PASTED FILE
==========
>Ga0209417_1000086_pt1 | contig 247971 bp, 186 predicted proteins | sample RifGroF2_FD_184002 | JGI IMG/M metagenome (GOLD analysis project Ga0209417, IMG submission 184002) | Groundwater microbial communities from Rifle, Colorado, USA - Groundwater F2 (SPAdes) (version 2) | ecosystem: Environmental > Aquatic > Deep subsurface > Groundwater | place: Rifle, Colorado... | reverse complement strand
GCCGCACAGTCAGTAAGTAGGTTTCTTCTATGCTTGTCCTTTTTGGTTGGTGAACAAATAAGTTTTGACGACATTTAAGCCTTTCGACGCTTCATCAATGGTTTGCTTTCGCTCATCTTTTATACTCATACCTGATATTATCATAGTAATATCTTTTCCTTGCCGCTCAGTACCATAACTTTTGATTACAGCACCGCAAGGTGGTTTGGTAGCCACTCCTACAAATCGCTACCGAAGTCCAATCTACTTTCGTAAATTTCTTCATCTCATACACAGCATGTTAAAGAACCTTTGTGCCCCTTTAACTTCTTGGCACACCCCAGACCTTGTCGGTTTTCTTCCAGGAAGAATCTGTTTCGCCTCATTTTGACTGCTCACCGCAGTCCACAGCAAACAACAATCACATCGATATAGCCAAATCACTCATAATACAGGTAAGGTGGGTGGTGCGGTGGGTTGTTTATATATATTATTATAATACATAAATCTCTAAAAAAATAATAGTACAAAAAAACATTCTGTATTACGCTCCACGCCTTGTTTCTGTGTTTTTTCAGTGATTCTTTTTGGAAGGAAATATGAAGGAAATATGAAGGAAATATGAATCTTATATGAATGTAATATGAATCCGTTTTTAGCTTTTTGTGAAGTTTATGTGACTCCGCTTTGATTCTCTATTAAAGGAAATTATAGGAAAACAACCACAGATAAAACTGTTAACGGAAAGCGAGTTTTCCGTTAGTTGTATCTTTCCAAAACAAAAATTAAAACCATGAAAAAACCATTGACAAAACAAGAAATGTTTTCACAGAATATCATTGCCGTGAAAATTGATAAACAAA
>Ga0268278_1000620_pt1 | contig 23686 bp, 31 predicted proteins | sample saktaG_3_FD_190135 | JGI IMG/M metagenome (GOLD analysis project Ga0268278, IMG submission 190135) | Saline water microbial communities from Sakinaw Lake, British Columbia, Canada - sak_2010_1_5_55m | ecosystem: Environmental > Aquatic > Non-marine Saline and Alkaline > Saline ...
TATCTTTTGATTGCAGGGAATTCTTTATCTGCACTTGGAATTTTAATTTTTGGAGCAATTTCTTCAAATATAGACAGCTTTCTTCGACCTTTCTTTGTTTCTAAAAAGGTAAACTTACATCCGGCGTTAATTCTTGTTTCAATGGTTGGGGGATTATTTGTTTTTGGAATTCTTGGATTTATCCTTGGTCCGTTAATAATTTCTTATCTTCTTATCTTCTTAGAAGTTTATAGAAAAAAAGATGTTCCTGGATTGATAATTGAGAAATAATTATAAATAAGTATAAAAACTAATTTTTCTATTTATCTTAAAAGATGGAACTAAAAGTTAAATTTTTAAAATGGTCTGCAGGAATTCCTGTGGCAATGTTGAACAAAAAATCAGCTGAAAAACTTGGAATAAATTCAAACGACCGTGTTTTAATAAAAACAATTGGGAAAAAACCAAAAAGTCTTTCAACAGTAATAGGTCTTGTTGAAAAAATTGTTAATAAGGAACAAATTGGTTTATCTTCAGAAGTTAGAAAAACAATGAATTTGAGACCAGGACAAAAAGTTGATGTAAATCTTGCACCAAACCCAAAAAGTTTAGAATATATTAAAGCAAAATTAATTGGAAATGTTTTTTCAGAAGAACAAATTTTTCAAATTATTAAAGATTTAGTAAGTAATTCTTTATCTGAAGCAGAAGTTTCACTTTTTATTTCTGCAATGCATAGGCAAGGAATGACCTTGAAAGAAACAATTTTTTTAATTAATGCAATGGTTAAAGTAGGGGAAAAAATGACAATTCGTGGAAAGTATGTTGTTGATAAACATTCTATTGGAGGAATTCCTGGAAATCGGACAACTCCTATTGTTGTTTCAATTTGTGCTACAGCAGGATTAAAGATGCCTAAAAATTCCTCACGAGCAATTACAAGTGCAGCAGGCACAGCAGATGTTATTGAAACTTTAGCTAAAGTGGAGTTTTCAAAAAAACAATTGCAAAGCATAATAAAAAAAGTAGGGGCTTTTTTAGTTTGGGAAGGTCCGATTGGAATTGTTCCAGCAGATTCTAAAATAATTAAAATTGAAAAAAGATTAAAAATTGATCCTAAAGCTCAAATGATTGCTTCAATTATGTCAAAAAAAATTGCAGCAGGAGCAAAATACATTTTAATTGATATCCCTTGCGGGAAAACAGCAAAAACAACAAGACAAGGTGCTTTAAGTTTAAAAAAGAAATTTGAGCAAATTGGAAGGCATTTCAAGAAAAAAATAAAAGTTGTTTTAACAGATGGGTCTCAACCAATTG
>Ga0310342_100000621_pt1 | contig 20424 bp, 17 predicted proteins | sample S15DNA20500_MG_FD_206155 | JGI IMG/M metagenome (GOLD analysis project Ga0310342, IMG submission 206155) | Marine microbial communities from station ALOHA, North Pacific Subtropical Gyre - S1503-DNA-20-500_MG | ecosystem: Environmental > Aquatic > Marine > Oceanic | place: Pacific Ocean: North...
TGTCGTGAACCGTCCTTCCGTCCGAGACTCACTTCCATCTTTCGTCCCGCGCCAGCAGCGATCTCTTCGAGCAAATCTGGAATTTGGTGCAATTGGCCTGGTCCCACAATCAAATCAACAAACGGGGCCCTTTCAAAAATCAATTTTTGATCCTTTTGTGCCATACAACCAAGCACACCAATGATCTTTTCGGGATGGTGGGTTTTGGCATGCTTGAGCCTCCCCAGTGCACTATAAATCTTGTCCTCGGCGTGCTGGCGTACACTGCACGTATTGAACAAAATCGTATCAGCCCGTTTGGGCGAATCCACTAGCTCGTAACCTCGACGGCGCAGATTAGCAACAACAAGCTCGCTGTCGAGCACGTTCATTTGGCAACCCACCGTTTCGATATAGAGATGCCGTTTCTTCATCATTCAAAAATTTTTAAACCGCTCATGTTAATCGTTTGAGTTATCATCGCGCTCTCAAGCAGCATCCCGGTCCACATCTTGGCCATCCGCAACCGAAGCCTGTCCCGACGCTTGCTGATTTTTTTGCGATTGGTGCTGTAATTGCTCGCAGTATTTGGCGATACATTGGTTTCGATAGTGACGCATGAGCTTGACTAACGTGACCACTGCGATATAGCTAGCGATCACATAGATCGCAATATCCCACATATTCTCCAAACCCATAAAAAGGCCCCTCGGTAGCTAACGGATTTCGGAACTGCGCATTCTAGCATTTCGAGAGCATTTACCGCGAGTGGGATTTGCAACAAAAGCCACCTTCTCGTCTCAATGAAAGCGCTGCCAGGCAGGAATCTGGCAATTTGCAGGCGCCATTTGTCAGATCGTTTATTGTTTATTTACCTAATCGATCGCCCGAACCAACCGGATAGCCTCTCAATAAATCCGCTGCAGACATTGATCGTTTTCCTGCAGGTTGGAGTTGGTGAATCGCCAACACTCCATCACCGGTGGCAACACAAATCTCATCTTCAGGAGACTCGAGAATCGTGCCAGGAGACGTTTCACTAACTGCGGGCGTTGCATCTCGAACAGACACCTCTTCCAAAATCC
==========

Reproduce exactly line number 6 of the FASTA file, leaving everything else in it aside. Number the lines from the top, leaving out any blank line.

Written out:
TGTCGTGAACCGTCCTTCCGTCCGAGACTCACTTCCATCTTTCGTCCCGCGCCAGCAGCGATCTCTTCGAGCAAATCTGGAATTTGGTGCAATTGGCCTGGTCCCACAATCAAATCAACAAACGGGGCCCTTTCAAAAATCAATTTTTGATCCTTTTGTGCCATACAACCAAGCACACCAATGATCTTTTCGGGATGGTGGGTTTTGGCATGCTTGAGCCTCCCCAGTGCACTATAAATCTTGTCCTCGGCGTGCTGGCGTACACTGCACGTATTGAACAAAATCGTATCAGCCCGTTTGGGCGAATCCACTAGCTCGTAACCTCGACGGCGCAGATTAGCAACAACAAGCTCGCTGTCGAGCACGTTCATTTGGCAACCCACCGTTTCGATATAGAGATGCCGTTTCTTCATCATTCAAAAATTTTTAAACCGCTCATGTTAATCGTTTGAGTTATCATCGCGCTCTCAAGCAGCATCCCGGTCCACATCTTGGCCATCCGCAACCGAAGCCTGTCCCGACGCTTGCTGATTTTTTTGCGATTGGTGCTGTAATTGCTCGCAGTATTTGGCGATACATTGGTTTCGATAGTGACGCATGAGCTTGACTAACGTGACCACTGCGATATAGCTAGCGATCACATAGATCGCAATATCCCACATATTCTCCAAACCCATAAAAAGGCCCCTCGGTAGCTAACGGATTTCGGAACTGCGCATTCTAGCATTTCGAGAGCATTTACCGCGAGTGGGATTTGCAACAAAAGCCACCTTCTCGTCTCAATGAAAGCGCTGCCAGGCAGGAATCTGGCAATTTGCAGGCGCCATTTGTCAGATCGTTTATTGTTTATTTACCTAATCGATCGCCCGAACCAACCGGATAGCCTCTCAATAAATCCGCTGCAGACATTGATCGTTTTCCTGCAGGTTGGAGTTGGTGAATCGCCAACACTCCATCACCGGTGGCAACACAAATCTCATCTTCAGGAGACTCGAGAATCGTGCCAGGAGACGTTTCACTAACTGCGGGCGTTGCATCTCGAACAGACACCTCTTCCAAAATCC